Our research typically focuses on polling the leaders of service organizations. To that end, we’ve documented field service progress and challenges extensively. We look to continue to do so via our ongoing coverage and our annual Smarter Service Symposiums. Recently, we’ve branched out into getting different perspectives from the various stakeholders in the field service delivery chain. In May 2016, we published a report highlighting key take-aways from direct surveying of front-line field service technicians. The research yielded valuable insights, specifically around the day-to-day obstacles encountered by technicians in getting work done. We will continue our focus on technician-oriented research.
There are several other stakeholders that we are working with to present unique perspectives on field service performance. Perhaps none is more important than the end customer. There has been a great deal of research conducted on customer feedback regarding customer service and customer experience performance. However, very little has been done on field service performance. Therefore, earlier this year, we embarked on a research survey that polled 650 consumers across the U. S. regarding their perceptions of field service and their recent experience with field service organizations. (We defined field service as work that was done at the respondents’ primary place of residence by a visiting field agent or technician. The work could be tied to installation, inspection, repair, replacement, maintenance and certain types of delivery). Nearly all of these consumers were homeowners and dispersed all across the United States (International research will be forthcoming).
The focus of the research was:
- To understand how customers select providers for field service
- To determine what’s most important when evaluating field service performance
- To develop an evaluation scale of all aspects of field service work as tied to the most recent visit – pre-visit, on-site, and post-visit
- To understand areas of underperformance in consumer-oriented field service delivery
Over the course of the next 2 weeks, we will publish several of the results from our extensive survey work. This initial wave of publication will feature 3 blogs and will culminate in a webcast on Thursday June 30, hosted by our partner ServicePower.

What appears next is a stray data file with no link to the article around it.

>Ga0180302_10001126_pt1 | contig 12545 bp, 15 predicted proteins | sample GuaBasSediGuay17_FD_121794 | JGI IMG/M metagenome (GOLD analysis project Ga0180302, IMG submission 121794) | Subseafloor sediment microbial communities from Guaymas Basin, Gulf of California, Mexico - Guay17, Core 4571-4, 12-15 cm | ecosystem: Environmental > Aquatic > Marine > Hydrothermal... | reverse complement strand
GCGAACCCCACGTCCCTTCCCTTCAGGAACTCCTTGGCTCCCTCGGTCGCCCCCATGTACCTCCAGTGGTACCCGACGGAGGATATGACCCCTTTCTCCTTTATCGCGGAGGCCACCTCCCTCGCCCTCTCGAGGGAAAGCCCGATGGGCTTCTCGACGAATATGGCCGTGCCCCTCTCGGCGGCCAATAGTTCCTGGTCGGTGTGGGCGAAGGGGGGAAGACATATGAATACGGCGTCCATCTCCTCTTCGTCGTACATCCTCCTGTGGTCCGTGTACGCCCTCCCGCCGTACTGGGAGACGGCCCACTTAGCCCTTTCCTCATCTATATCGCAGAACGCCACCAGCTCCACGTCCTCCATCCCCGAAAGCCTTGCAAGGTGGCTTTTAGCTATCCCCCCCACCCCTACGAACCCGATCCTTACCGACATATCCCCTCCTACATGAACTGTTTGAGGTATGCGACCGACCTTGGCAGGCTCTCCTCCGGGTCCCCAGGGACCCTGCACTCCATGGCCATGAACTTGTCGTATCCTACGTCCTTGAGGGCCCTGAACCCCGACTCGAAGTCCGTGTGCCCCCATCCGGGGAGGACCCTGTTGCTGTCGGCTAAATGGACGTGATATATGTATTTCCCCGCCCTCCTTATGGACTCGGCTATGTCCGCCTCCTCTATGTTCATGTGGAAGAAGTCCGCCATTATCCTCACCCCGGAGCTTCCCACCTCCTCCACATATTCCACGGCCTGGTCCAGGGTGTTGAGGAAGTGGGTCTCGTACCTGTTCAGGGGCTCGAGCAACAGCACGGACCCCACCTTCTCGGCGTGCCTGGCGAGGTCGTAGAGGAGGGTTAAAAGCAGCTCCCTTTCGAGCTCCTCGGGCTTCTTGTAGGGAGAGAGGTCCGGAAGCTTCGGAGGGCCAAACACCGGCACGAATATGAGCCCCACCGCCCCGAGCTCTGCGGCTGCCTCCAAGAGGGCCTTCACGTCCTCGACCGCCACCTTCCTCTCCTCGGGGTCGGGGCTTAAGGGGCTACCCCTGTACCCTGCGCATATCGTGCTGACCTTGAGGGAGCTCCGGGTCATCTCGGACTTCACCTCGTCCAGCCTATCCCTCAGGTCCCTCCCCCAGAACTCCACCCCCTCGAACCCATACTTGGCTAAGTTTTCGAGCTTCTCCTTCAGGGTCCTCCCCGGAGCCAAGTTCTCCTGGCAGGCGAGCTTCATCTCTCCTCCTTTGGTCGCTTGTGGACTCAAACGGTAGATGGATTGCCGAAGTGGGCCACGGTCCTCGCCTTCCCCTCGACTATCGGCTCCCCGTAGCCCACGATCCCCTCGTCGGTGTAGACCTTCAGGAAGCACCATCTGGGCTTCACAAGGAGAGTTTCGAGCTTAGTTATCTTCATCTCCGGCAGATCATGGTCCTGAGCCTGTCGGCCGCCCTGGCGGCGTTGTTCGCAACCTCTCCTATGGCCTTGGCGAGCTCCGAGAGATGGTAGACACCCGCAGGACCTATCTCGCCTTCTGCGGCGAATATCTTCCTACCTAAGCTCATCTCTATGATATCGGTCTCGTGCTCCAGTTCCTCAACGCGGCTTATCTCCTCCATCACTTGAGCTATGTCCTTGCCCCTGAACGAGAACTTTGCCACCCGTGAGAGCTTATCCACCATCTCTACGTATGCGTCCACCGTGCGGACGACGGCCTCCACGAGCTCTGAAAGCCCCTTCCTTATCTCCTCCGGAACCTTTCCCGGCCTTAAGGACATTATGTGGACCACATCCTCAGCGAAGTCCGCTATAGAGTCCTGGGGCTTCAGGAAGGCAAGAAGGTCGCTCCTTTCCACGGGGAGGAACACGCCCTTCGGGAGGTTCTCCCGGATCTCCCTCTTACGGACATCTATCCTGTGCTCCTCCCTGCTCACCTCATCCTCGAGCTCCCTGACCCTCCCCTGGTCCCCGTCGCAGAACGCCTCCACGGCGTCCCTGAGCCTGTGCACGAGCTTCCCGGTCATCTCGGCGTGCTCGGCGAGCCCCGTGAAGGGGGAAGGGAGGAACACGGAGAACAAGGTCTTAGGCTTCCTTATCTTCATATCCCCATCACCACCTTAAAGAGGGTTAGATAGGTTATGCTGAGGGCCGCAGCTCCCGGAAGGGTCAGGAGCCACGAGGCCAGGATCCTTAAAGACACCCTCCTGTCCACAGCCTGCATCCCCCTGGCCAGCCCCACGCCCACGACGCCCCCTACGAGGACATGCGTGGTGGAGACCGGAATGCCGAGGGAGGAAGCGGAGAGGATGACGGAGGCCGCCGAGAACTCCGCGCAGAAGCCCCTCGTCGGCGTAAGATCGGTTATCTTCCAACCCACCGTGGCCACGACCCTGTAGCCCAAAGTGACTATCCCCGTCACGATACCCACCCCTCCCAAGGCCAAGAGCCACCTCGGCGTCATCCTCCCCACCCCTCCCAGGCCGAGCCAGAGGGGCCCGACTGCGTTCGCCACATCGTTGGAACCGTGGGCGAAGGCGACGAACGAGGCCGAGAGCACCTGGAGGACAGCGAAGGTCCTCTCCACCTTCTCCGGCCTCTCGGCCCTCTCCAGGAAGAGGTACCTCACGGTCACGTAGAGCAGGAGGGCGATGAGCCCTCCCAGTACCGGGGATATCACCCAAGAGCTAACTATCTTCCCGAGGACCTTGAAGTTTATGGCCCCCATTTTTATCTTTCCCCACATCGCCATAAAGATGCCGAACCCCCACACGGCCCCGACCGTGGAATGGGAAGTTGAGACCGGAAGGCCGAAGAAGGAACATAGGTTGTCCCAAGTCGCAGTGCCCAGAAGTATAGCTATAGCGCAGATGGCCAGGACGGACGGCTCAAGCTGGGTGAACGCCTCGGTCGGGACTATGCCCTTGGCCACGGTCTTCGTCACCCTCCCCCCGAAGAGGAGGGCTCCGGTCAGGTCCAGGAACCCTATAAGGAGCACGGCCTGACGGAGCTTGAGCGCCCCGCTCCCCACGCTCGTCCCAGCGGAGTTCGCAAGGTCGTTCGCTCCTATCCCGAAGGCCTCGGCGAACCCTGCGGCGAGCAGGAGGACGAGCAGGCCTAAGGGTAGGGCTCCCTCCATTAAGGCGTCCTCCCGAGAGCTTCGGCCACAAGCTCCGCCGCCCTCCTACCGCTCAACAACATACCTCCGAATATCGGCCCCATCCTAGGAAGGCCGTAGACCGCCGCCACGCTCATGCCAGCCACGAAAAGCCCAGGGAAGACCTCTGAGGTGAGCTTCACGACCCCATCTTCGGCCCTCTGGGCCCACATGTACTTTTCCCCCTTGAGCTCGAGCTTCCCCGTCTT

Blog 1: Field Service Performance: What Resonates?
Blog 2: The Missed Opportunity in Field Service Relationship Management (Thursday June 23)
Blog 3: Field Service Ratings (Tuesday June 28)
Webinar: Field Service 2016: The Customer’s Perception (Register)
First things first. How do consumers find or shortlist field service providers? Well, most of them look at some sort of recommendation or review to narrow the playing field. As seen in the chart below, nearly 50% rely on the recommendation of a friend or family member. Another 30% rely primarily on online reviews. Interestingly, men in our survey (48% of survey population) were much more likely to rely on online reviews while women were much more likely to select local service providers. Both groups still ranked recommendations are their top means of selecting field service providers. From a geographic perspective within the US, most regions fell in line with the overall results. Participants from the Midwest (25% of population) were much more likely to look to local service providers than those in other regions.
Once a provider or set of providers has been shortlisted, the following criteria are most relevant when it comes to final selection. (Ranking based on 9 options provided)
- Guarantee of Quality of Work
- Speed at Which Work Can be Done
- Customer Service Ratings
The scores for the top three are fairly close. It should also be stated that most customers with repeat service work are more likely to pick their provider based on past work or reputation than on price. For first-time transactional work, the selection of field service work is most likely to be done based on a combination of price and reputation. It should be noted that in several circumstances field service providers are selected for the customer, as in the case of a post-purchase or warranty situation. This becomes relevant when we dig deeper into field service performance evaluation. That said, the rankings above reflect the choices in self-selection.
Once work is completed, the evaluation of field service performance is tied to price and expectation attainment. As seen in the chart below, these are areas that are most likely to be deemed ‘very’ or ‘extremely’ important. Expectations, such as time of arrival, service window length, or guarantee of work, are typically set pre-visit, and can have a significant impact on the customer’s choice to engage in repeat business with the service provider.
In our next blog we’ll talk about several missed opportunities when it comes to on-site field service performance. If interested in learning more about this research, please feel free to log into our summary webinar taking place on Thursday June 30 at 1030am Eastern. You should also feel free to contact me directly at firstname.lastname@example.org.